As a major hub for international trade, a number of species illegally travel through New Jersey's ports and airports and on to Asia and Europe every year, according to the US Justice Department.
Rachel Kramer, manager of wildlife trade monitoring network Traffic at the World Wildlife Fund (WWF), said the growth of the Asia market was “likely due to a combination of growing affluence, increasing connectivity between wild places and consumers, and age-old desires to own what’s rare and beautiful.”
She added: "Turtle soup has long been out of fashion in the United States, but there’s mounting demand for live turtles in the global pet trade. Traffic surveys have found protected North American turtles in markets as distant as Jakarta - that’s a long way from home for those little guys."
A Traffic investigation published in March discovered that 16 out of 65 species of tortoise and freshwater turtles in Jakarta markets and pet stores were from North America.
Nearly half of 4,895 individual reptiles found by the group were threatened with extinction according to the International Union for Conservation of Nature (IUCN)'s red list of threatened species.
The illegal trade works in both directions between Asian and US markets, said Serene Chng, a programme officer at the Southeast Asia office of Traffic, a wildlife trade monitoring network.
“Most people just think of turtles being eaten but they are also traded as pets in substantial volumes and this particular trade is global. It’s not just that they are in demand in Asia, they are also being traded in the States and in Europe,” she told The Telegraph.
“You have Southeast Asian species that are traded to Europe and the Americas and likewise you have species from the Americas that are traded in Asia,” she said.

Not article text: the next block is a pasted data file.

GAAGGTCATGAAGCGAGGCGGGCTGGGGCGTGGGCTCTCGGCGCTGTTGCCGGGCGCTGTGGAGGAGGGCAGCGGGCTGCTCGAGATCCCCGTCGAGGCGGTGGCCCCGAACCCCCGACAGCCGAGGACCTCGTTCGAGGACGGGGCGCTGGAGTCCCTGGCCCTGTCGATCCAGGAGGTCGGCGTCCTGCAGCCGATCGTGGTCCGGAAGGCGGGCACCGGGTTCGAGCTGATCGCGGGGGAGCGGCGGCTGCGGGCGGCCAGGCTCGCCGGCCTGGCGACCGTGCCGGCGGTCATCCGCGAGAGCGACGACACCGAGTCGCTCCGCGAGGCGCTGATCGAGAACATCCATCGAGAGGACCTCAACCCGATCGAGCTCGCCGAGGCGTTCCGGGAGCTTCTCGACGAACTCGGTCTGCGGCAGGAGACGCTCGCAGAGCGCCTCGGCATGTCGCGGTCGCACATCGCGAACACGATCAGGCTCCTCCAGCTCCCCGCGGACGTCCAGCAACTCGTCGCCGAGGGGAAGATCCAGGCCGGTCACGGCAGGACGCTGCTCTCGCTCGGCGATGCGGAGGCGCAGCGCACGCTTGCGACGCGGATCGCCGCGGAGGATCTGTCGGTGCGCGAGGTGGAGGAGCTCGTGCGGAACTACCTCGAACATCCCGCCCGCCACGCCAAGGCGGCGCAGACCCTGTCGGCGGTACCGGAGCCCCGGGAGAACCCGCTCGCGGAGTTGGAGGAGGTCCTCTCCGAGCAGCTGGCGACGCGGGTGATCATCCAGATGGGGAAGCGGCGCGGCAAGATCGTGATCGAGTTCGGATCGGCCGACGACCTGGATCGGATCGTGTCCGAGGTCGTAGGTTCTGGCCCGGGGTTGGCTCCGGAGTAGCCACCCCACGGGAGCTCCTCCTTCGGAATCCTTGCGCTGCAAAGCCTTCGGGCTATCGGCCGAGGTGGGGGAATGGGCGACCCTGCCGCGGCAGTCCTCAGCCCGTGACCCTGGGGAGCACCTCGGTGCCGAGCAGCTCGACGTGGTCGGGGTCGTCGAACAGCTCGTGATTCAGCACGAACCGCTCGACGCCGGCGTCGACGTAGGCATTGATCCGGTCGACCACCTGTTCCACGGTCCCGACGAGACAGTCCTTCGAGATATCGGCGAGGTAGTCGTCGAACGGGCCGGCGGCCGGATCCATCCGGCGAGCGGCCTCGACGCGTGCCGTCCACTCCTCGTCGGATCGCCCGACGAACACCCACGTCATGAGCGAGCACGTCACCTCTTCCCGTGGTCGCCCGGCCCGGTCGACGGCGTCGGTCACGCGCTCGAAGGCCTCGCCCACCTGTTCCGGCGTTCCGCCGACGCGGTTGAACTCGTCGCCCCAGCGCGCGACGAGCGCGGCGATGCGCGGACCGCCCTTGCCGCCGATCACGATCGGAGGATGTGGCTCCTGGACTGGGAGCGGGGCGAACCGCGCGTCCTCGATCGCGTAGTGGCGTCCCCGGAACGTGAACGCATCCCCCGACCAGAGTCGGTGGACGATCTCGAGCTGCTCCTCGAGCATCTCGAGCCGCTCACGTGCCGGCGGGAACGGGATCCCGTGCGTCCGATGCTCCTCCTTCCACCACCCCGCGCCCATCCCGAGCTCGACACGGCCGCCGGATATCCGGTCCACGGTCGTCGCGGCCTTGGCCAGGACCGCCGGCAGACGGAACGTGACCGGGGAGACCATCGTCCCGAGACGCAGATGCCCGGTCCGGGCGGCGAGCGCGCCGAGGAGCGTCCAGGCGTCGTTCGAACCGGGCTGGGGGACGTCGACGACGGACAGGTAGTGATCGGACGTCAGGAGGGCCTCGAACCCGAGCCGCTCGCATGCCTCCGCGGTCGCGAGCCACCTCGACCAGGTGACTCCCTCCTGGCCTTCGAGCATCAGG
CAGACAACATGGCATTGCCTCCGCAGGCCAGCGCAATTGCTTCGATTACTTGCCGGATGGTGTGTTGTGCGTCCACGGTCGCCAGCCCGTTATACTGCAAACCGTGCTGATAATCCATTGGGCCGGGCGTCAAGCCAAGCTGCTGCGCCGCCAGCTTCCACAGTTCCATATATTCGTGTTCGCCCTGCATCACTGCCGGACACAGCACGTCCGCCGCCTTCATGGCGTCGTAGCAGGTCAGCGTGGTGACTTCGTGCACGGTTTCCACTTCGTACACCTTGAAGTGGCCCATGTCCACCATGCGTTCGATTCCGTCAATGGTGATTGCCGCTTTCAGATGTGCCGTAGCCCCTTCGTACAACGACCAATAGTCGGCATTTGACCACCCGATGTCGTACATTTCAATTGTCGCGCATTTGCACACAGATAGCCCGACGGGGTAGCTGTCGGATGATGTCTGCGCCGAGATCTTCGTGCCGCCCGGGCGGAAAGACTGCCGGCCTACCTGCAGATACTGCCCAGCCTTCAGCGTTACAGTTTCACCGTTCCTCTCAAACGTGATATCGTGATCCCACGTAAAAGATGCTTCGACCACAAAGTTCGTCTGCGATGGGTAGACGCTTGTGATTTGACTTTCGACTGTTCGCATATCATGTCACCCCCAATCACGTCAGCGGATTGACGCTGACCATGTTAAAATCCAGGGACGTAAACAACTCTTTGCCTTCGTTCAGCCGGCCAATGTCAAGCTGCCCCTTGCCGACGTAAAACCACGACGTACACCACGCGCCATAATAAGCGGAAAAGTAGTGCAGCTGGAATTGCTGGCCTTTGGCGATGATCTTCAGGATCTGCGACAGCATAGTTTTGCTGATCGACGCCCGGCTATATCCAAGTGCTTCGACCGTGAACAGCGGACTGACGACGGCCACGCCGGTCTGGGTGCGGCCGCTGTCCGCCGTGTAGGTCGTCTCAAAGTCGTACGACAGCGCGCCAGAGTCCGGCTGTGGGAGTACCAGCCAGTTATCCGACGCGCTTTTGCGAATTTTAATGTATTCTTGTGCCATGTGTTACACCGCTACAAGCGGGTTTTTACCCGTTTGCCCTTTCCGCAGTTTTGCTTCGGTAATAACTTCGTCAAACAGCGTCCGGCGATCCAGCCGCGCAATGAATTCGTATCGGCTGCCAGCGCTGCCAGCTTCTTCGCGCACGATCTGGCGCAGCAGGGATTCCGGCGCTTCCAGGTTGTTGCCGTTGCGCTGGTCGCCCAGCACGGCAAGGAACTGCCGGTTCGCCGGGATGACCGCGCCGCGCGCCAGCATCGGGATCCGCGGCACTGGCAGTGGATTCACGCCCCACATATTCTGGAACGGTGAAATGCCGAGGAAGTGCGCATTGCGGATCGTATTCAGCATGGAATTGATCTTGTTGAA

In May, Ms Chng published a report revealing that Asia’s illegal trade in turtle was spiralling out of control at such a pace that the reptiles had become one of the world’s most threatened groups of animals.
Traffic has called for the urgent launch of intelligence-led investigations and collaborative law enforcement across source, consumer and transit hotspots. It has demanded more vigilance at key international airports and stronger prosecution efforts.
“The States is quite a big demand centre so more could be done on their end to look at the buyers and ensuring that pet shops that do sell reptiles are doing so legally. There is some responsibility by the businesses as well as the buyers,” said Ms Chng.
Teen lands 583-pound grouper on second deep-sea fishing trip
A 16-year-old girl who went deep-sea fishing recently for only her second time, reeled up an estimated 583-pound goliath grouper, which dwarfs the women’s world record for the species.
© File Photo File Photo
“I was, like, in shock pretty much,” Reegan Werner told the TwinCities Pioneer Press on Saturday. “My biggest fish before that was a salmon.”
Werner, who is from Farmington, Minn., was fishing May 31 near Marco Island off Florida with her brother, mother, and stepfather.
Werner’s brother, Owen, hooked a hammerhead shark before the enormous grouper devoured Werner’s bait. Her catch, after a fierce but short battle of 15 minutes, became the highlight of the family excursion.
“These things have amazing power,” Paul Hartman, Werner’s stepfather, told the Pioneer Press. “A 115-pound girl catching a fish like that is beyond explanation just with the laws of physics.”
Goliath grouper have been protected off Florida since 1990, so the estimated weight was obtained using a time-tested measurement formula. The fish, which measured 83 inches with a 75-inch girth, was released immediately after the measurement process and a quick photo.
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According to the International Game Fish Assn., the heaviest goliath grouper caught by a woman weighed 366 pounds. That fish, caught by Betsy Walker off Panama in 1965, is the women’s world record for 80-pound-test line.
The overall world record is a 680-pound goliath grouper caught by Lynn Joyner off Fernandina Beach, Fla., in 1961. Joyner’s fish also holds the men’s record for 80-pound-test line.
Thanks to the longstanding harvesting ban, the population is growing and larger fish are again being encountered by scuba divers and catch-and-release anglers.
According to Hartman, who fishes often in the Gulf of Mexico, the grouper caught by Werner has been caught before and is nicknamed “My Lord.”
He explained that it’s because “each time it showed up, all anyone could say is, ‘My Lord, look at that!’ ”